Johnston’s Jolly Cemetery, Gallipoli

This article is about Johnston’s Jolly Cemetery and is one of a number of articles I have written about Gallipoli. I have also written guides to help you research soldiers who served in the British Army during the First World War:

Johnston’s Jolly Cemetery, Gallipoli

Johnston's Jolly Cemetery GallipoliJohnston’s Jolly Cemetery, Gallipoli was created after the war by concentrating graves found in the surrounding area. The cemetery contains the graves of 181 Commonwealth servicemen, unfortunately, 144 of the burials are unidentified. There are 36 special memorials in Johnston’s Jolly Cemetery to men who are believed to be buried there. The cemetery was named after Colonel, later Major-General, George Johnston who commanded the 2nd Australian Division Artillery, whose guns were placed opposite the cemetery to ”jolly up the Turks”.

The cemetery is on the right-hand side of the main road which runs across the Sari Bair ridge and is signposted. The closest parking is at the Lone Pine Memorial a short walk away, though there is also parking further up the road where you can buy drinks and snacks. In the photograph above the Lone Pine Memorial is just hidden by a tree on the right. I have written a separate article this memorial here: Lone Pine Memorial.

Lance-Corporal Taylor Johnston's Jolly Cemetery GallipoliAbove is the special memorial to Lance Corporal Edwin Hutchinson Taylor who was killed between 6 and 9 August 1915. Edwin, who had been born in Bangalore, India, had enlisted on 27 August 1914 and gave his trade as bush labourer. Regarding any previous military experience, Edwin had previously served with ”Frontiersmen Africa”. Edwin’s service record is available to view online and you can read it here: Edwin Hutchinson Taylor.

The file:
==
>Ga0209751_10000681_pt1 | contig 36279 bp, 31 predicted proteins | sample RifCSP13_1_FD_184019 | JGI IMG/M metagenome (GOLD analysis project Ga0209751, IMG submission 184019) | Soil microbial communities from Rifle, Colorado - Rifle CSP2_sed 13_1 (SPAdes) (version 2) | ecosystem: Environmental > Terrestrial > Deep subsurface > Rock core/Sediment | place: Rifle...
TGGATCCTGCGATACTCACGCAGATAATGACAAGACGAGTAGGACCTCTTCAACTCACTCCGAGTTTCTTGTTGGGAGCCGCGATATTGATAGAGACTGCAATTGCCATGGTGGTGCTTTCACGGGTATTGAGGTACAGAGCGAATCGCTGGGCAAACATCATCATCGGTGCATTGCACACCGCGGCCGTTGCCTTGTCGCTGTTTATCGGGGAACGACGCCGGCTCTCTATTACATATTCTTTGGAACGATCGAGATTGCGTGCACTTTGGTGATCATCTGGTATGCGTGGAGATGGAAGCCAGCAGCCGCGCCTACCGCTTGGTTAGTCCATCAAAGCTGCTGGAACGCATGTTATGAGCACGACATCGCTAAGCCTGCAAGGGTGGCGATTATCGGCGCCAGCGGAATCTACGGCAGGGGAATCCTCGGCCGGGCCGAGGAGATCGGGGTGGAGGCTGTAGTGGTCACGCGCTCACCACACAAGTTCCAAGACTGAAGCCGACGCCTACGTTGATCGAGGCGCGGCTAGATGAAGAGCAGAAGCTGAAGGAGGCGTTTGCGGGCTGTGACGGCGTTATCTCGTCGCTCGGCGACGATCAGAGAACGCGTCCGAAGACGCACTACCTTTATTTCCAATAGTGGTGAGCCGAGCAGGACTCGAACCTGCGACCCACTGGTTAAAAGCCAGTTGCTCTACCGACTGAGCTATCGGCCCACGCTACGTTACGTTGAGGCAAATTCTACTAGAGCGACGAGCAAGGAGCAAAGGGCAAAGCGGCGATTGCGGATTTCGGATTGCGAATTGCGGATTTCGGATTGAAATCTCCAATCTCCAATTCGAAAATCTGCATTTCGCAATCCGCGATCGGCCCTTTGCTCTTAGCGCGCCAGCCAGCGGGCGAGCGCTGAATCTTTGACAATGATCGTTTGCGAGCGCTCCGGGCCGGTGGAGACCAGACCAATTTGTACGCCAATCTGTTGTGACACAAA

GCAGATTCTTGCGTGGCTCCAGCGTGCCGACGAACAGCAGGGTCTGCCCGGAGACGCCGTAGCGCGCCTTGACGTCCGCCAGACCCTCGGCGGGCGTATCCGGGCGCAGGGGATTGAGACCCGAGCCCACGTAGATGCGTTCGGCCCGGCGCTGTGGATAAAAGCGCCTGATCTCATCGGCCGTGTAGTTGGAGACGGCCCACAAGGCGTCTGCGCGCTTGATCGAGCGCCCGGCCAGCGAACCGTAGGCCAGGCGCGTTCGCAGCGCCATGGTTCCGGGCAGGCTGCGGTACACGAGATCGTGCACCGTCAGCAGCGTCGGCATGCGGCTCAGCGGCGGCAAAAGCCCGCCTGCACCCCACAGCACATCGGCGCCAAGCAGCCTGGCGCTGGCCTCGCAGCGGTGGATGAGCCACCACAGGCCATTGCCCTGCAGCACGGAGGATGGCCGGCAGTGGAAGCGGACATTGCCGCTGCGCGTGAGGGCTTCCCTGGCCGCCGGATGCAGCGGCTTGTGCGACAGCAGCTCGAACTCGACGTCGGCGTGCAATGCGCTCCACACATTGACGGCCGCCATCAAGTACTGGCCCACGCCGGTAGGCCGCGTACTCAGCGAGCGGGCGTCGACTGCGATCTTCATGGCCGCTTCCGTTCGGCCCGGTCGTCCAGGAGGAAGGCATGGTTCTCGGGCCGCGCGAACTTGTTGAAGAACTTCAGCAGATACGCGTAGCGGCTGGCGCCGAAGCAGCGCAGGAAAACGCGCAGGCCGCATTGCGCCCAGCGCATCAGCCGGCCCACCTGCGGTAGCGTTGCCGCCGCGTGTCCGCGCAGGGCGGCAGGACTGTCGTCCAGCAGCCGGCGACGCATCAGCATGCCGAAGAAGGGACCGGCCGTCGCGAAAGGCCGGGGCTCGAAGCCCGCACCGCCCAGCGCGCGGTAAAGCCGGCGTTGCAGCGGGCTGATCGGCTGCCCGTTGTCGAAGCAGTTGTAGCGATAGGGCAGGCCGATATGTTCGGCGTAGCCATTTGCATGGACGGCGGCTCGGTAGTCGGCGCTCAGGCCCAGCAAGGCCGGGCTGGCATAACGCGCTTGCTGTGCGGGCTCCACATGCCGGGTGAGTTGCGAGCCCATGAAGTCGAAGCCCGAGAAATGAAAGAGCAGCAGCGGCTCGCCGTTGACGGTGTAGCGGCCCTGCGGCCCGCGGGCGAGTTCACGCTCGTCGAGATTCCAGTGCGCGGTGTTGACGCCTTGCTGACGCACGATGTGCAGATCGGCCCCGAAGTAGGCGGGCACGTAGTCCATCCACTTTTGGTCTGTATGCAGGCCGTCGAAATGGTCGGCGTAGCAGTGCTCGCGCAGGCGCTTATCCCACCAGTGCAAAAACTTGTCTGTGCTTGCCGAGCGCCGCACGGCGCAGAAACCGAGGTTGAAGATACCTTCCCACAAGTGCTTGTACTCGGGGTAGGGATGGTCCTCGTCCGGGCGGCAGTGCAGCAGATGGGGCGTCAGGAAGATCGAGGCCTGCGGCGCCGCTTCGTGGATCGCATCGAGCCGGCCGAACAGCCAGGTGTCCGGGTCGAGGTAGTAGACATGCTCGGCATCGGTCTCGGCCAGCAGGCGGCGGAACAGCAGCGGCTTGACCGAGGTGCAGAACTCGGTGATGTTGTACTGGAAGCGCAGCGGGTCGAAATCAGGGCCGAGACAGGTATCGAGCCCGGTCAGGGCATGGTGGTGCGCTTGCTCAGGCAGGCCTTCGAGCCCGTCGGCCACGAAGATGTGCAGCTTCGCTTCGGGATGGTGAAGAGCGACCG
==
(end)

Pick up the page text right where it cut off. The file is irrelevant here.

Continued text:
The epitaph chosen for Taylor’s headstone comes from the poem Horatius by Thomas Babington. This was a very well known poem of the day which described how Horatius and his two companions held the Sublician bridge against an Etruscan army to save Rome. The lines are frequently found on First World War headstones and below is the section of the poem most frequently quoted from:

Then out spake brave Horatius,
The Captain of the Gate:
To every man upon this earth
Death cometh soon or late.
And how can man die better
Than facing fearful odds,
For the ashes of his fathers,
And the temples of his Gods.Johnston's Jolly Cemetery GallipoliIn Johnston’s Jolly Cemetery, you’ll notice that many of the headstones do not have a precise date of death but cover two or three days. Most of the men buried in the cemetery lost their lives in the very bloody Battle of Lone Pine between 6 and 10 August 1915. Due to the chaotic conditions, it was not always possible to know which day a soldier had died on and this is reflected in the date inscribed on the majority of headstones in the cemetery. Opposite the cemetery, you’ll find the remains of ANZAC trenches.

Trenches near Johnston's Jolly Cemetery Gallipoli